Cupra Ateca on test: it's a carbon coppery of a Seat
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Cupra Ateca Lmited Edition
- Looks good
- Sounds raspy
- Ride on firm side
- Brand confusion
- It's sold out
Few cars win the popular vote by unanimous decision, but the Cupra Ateca is like few cars. Liked, loved and longed-for by all of the DRIVEN team, the five-seat medium SUV is a winner in looks, performance and equipment, plus it’s a little off-centre from mainstream, but with the added assurance of the VW Group building it.
Of course, we have to deal with the most common question: what’s a Cupra?
It’s a Seat, to overly simplify it. Seat builds the Ateca, and this is the performance version of it, like an HSV Commodore, or an AMG. Let’s just leave it there, as the more we explain, the more confusing it gets.
It doesn’t matter, because Cupra is the brand and Ateca is the model we all love, a five-seat SUV with extra sizzle, and a habanero pepper on top, in the form of “Limited” extras. Just five were offered in NZ, from the 1999 built globally, and quickly snapped up, but the good news is that these extras are available as options for the “regular” Cupra Ateca: like the titanium Akrapovic (a-crap-o-vitch) exhaust system, the carbon fibre mirrors, and the special wheels.
It blasts out a little extra sound but it’s nothing that would worry neighbours or the authorities, because it’s all noise-legal – which means even dialing up Race mode, there’s just a hint of extra raspy exhaust tune.
Blue Alcantara seats and door trims are, in our opinion, better than both cloth and leather, and give the Cupra its unique feel – literally.
The 20-inch wheels on the Limited have a copper finish, from certain angle, so they’re a mild version of a double-take to confirm that you did just need indeed see a flash of colour on the dark grey. Less discrete is the big set of Brembo brakes and 18-inch rotors: big, meaty and effective.
That carbon fibre is also intertwined with copper – sounds fancy, but it’s basically copper highlighting in the look of the carbon fibre finish, along with the functional roof spoiler.
Copper Cupra lettering on the hatch, and carbon effect dotted inside and out, from the badges to the steering wheel and rear seats are all capped off with an exclusive Graphene Grey paint colour that suits the nature of this Cupra perfectly: quite normal at a quick glance, but full of details the more you stop and study it.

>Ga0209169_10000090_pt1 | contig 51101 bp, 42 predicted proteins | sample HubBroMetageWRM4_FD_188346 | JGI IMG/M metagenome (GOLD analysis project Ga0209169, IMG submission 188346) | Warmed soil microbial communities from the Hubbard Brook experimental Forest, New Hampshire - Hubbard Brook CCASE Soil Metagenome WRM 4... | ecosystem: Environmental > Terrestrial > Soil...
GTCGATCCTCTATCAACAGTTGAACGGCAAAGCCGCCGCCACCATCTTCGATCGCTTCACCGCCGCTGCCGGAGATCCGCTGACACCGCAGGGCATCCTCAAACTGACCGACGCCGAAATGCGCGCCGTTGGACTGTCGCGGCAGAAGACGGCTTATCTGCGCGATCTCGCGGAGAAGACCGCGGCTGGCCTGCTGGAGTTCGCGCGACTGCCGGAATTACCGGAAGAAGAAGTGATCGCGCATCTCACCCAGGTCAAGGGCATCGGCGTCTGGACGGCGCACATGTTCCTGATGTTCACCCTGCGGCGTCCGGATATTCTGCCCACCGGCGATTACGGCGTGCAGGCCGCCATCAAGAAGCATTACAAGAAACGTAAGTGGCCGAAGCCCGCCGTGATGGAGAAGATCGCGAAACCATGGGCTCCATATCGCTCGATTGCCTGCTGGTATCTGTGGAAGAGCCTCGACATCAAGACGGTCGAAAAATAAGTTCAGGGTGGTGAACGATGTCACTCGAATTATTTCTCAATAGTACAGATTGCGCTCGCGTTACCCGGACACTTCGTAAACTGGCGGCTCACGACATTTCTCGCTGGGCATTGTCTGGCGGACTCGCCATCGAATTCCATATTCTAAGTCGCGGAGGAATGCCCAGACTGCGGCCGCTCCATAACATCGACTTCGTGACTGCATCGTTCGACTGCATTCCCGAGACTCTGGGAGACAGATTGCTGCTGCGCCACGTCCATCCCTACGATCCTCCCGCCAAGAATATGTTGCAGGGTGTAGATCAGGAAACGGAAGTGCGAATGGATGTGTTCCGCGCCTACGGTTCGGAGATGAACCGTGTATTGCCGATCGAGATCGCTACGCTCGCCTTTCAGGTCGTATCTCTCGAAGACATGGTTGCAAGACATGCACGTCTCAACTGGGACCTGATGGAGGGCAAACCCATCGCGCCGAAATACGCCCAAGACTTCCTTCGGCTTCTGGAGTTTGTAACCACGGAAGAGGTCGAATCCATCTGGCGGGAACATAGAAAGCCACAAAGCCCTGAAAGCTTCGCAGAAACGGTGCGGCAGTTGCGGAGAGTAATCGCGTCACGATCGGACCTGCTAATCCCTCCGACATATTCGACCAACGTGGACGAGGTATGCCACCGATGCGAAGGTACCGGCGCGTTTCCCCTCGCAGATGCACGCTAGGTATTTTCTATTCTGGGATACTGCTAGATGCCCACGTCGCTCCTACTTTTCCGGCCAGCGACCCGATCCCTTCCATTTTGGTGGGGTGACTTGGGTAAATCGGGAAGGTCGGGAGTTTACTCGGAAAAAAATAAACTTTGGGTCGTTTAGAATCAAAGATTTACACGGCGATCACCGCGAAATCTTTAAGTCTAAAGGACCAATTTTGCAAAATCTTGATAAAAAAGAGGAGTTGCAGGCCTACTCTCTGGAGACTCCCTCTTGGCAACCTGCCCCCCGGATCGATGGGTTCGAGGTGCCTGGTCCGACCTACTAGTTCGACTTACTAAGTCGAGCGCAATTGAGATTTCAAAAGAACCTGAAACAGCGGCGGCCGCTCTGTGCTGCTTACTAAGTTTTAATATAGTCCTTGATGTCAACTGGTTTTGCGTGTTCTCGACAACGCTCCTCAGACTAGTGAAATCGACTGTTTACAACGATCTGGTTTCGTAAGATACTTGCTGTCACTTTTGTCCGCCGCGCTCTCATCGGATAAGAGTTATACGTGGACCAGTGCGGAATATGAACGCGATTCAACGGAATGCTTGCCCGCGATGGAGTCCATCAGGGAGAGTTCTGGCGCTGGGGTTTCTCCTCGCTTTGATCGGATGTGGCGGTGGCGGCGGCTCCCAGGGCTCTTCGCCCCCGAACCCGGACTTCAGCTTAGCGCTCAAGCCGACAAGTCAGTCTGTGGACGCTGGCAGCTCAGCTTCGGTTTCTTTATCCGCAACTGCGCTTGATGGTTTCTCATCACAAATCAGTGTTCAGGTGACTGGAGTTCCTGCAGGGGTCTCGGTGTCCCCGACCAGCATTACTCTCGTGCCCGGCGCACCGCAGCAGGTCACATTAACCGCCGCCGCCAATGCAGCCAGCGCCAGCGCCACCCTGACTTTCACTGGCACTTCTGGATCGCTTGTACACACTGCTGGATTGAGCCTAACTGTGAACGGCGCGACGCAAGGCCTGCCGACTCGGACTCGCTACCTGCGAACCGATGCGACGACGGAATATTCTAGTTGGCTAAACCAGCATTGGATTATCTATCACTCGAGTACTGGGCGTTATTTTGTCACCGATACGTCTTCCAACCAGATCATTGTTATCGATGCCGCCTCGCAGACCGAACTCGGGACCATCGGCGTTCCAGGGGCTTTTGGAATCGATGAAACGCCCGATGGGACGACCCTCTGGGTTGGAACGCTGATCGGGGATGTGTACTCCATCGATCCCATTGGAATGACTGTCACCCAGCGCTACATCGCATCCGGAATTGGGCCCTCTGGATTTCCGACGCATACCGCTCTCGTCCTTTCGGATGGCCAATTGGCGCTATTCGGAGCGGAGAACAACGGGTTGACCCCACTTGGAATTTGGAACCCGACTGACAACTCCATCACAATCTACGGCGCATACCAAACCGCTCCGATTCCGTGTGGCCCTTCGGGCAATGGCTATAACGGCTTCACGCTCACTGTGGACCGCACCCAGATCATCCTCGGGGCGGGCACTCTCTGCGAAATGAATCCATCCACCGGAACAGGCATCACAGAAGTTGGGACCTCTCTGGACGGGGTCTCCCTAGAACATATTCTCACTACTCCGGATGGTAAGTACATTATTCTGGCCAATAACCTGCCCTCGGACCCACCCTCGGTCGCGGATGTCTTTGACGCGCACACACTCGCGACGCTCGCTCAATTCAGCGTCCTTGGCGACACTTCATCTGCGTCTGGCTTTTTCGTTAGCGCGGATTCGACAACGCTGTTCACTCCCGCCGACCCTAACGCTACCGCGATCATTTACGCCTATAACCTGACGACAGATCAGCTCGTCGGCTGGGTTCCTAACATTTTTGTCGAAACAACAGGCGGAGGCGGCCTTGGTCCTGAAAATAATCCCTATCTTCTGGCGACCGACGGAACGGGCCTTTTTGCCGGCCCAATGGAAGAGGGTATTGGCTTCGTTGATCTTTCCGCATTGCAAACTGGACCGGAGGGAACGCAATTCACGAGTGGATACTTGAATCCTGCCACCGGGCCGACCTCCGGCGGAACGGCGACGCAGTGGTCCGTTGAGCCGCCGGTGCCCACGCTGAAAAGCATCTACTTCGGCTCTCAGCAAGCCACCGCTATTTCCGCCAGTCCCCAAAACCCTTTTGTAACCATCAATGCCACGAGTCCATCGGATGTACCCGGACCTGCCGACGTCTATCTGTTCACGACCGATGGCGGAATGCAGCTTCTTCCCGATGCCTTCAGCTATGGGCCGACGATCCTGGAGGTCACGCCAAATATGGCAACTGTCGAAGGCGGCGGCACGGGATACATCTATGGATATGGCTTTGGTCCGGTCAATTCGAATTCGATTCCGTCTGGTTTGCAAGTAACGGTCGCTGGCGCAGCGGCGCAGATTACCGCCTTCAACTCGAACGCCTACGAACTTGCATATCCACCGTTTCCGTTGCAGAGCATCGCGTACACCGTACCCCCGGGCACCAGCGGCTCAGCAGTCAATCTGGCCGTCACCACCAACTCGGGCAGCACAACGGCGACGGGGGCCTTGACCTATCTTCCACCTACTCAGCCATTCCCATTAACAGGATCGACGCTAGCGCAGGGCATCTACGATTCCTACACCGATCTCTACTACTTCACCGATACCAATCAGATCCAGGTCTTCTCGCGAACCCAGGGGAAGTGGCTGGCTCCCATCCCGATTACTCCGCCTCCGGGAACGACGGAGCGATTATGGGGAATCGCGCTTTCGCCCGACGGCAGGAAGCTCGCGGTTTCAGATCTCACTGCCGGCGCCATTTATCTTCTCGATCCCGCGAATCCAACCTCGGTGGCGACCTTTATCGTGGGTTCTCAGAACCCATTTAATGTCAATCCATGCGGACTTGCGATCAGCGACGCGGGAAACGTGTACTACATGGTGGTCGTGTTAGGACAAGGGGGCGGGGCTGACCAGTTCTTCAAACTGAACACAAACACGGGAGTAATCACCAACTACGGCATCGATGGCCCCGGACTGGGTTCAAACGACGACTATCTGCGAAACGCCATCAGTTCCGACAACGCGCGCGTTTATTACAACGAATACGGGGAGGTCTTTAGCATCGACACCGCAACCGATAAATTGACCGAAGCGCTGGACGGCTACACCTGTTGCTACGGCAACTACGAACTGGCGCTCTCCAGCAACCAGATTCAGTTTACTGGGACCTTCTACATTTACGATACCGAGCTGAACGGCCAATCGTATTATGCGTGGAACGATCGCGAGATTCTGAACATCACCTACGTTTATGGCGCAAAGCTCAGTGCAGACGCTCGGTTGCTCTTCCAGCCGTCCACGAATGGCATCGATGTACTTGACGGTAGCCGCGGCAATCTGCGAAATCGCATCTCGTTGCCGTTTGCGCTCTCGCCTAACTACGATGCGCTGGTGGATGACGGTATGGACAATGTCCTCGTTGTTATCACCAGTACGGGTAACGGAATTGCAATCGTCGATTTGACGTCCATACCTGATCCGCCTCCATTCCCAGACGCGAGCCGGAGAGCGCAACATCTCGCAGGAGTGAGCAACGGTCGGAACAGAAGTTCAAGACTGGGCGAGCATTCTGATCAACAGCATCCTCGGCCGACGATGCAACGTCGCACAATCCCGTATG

As a whole, the Cupra Ateca – as opposed to the Seat Ateca (see?!) – is a wonderful, sonorous, involving and very individual machine. While it’s a five-seat SUV, it’s at the other spectrum of the RAV4, for the buyer who wants/likes an SUV, but likes doing it a little differently.
The underpinnings are all proven, from the VW automotive group: a 2.0-litre petrol turbo four-cylinder and all-wheel drive with seven-speed dual-clutch gearbox: so it shifts fast and offers launch control. It’s in this mode that we recorded a 0-100km/h time in 4.8 seconds, 0.1 quicker than the claim, on the way to a 13.1 quarter-mile at 165km/h. Even in “daily drive” mode, simply mashing the throttle from standstill, the Ateco rolled off a 5.5 second run, making it the fastest SUV this side of $100k.
Of course it comes at a price at the pump, though Cupra claims 6.5l/100km on the motorway and 7.4l/100km combined, we averaged mid-11s for our week with the Ateca LE. Naturally a lighter throttle would lower that figure, but where’s the fun in that?!
With adaptive cruise control and blind-spot monitoring, city emergency braking and a top-view reversing/parking camera, there isn’t much tech lacking in the Ateca. In fact it’s one of the most through, complete packages that ticks almost every box there is, at least for satisfying the DRIVEN team.
That notion is partly helped by the special “Cupra Drive Profile with Driving Experience” button! Sounds amazing and exciting, and while it’s simply a rotary dial that shifts between driving modes (which is also selectable less dramatically but more visibly on the touch screen), it adjusts the way the Cupra responds to the throttle, gearshifts and suspension. With six modes, including a custom Individual mode, we found it easiest to simply flick between the favoured Comfort mode for burbling around, to the Race mode, for bursts of acceleration.
And, when the time and location presents itself, there’s also a lap-timer – Cupra is a portmanteau of CUP RAcer, after all.
Excited by the Limited Edition, but it’s sold out? No need to fret, because Seat, er, sorry Cupra (you’ll find them at Seat dealerships, by the way), can offer most of the Limited parts as options on the regular Cupra Ateca. No, a titanium exhaust is not cheap, but maybe the Brembos would come in handy for the last-minute school run dash, or the carbon fibre mirror covers and roof spoiler would work for being… carbony.
Regardless, the Cupra Ateca is unanimously one of DRIVEN’s favourite SUVs, favourite performance cars and favourite drives of 2020. Not that we don’t like the Seat Ateca, either, but that’s just confusing the story.
CUPRA ATECA LIMITED EDITION
ENGINE: 2.0 turbo four-cylinder